Hearing loss rates to double, researchers find
The number of Americans with hearing loss is expected to nearly double and will outpace overall population growth rate in the next 43 years.
That loss will be felt greatest by seniors, according to research published in the journal JAMA Otolaryngology-Head & Neck Surgery.
“Hearing loss is a major public health issue that will affect many more adults,” said study lead author Adele Goman, research fellow at Johns Hopkins University’s Center on Aging and Health. “In the coming decades, there will be an increased need for affordable interventions and access to hearing healthcare services.”
Goman and colleagues projected future hearing loss using data from the U.S. National Health and Nutrition Examination Survey. They found the number adults age 20 years or older with hearing loss is expected to gradually increase from 44 million in 2020 (15 percent) to 73 million in 2060 (23 percent).
But by 2020, 55 percent of all adults with hearing loss will be 70 years or older and will rise to 67 percent in 2060.
Hearing loss impacts quality of life. Seniors with hearing loss have an increased risk of depression, anxiety, hospitalization and falls. A growing body of research is also finding a link between hearing loss and cognitive decline.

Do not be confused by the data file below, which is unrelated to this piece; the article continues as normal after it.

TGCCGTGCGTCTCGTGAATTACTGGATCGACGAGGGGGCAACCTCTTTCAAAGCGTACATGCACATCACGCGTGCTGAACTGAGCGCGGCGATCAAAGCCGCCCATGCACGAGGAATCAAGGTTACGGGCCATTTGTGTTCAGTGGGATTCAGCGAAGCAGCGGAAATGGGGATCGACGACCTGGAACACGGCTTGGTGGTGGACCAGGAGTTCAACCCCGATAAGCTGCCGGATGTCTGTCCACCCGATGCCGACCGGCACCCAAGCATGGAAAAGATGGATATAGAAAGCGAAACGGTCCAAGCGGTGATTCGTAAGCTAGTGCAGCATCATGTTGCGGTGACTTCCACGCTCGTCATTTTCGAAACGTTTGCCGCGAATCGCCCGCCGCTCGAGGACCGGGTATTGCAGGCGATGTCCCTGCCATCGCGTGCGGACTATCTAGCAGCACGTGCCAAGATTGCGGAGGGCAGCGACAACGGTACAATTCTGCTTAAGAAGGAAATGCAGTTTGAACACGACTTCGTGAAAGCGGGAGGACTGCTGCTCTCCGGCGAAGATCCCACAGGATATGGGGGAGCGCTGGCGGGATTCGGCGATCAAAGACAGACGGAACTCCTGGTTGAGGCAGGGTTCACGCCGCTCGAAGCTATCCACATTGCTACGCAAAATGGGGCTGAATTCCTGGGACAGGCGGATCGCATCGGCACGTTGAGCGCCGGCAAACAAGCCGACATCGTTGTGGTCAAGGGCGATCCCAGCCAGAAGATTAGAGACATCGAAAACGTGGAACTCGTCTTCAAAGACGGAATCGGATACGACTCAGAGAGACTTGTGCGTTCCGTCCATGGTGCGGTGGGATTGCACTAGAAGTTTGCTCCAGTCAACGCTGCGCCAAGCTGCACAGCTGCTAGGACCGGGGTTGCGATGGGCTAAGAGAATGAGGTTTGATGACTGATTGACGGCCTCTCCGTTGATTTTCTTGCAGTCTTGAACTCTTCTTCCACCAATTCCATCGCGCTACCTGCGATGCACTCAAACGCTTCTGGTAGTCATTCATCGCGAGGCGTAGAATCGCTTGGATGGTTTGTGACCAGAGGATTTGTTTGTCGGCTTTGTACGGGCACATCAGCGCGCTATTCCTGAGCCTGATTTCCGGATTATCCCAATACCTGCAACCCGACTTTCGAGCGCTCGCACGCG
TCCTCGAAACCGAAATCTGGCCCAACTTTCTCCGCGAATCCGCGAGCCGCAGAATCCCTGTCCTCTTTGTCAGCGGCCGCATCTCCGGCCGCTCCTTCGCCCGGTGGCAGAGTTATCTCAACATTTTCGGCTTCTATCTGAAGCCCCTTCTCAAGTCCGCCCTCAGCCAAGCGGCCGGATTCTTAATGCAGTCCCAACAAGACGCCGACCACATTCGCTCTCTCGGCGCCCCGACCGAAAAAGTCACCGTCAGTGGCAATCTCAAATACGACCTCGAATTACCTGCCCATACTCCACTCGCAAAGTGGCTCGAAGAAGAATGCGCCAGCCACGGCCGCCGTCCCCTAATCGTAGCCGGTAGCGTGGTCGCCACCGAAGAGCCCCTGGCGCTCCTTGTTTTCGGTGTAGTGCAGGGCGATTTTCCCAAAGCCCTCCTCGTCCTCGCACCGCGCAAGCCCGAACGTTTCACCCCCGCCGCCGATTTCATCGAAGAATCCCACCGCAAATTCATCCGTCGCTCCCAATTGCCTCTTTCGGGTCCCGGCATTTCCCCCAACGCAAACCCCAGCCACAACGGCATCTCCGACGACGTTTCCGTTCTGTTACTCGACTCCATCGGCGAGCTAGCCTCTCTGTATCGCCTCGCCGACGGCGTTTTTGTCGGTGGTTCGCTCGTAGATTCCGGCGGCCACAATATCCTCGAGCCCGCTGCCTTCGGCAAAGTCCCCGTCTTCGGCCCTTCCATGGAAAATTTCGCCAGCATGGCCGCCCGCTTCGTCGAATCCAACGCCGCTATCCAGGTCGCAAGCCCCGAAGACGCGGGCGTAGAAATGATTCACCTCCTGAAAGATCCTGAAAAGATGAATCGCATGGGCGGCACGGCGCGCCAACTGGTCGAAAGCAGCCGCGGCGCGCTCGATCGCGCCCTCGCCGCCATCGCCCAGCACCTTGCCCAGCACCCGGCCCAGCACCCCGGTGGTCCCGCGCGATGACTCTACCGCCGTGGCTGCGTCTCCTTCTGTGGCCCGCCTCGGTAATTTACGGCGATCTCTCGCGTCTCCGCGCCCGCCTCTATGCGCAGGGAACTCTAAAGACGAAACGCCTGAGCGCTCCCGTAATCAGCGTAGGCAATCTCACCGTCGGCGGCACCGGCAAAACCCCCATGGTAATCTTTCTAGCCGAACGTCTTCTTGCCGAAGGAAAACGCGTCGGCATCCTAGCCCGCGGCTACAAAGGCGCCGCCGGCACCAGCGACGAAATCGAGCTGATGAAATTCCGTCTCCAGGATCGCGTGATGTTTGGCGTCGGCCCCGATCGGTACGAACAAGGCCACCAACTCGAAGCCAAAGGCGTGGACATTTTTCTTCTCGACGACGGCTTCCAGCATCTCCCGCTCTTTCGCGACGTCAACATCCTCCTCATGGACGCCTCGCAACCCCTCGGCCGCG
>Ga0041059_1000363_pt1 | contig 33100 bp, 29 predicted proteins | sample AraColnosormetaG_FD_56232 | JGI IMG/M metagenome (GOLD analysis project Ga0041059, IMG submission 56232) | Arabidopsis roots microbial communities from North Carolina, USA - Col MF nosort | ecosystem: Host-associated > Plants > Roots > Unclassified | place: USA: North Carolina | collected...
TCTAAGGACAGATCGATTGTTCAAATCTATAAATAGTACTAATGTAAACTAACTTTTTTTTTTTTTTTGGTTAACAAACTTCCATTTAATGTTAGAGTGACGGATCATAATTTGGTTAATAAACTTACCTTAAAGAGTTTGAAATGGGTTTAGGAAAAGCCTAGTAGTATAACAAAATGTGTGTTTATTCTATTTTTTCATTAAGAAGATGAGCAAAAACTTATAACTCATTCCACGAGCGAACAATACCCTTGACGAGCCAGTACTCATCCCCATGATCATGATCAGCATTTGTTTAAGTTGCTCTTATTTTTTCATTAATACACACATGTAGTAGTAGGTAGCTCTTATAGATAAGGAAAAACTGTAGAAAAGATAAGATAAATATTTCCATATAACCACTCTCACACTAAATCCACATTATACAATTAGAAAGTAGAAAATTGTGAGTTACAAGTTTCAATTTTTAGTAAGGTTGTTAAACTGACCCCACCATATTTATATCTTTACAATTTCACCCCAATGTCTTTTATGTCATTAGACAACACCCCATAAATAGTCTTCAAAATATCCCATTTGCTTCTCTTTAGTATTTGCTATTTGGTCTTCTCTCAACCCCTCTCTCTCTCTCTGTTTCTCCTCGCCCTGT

Unfortunately, many people who could benefit from a hearing aid never get them because insurance providers, including Medicare and Medicaid, don’t fully cover hearing aids and related costs.
Nicole was Senior Editor at I Advance Senior Care and Long Term Living Magazine 2015-2017. She has a Journalism degree from Kent State University and is finalizing a master’s degree in Information Architecture and Management. She has extensive studies in the digital user experience and in branding online media. She has worked as an editor and writer for various B2B publications, including Business Finance.
Topics: Alzheimer's/Dementia , Clinical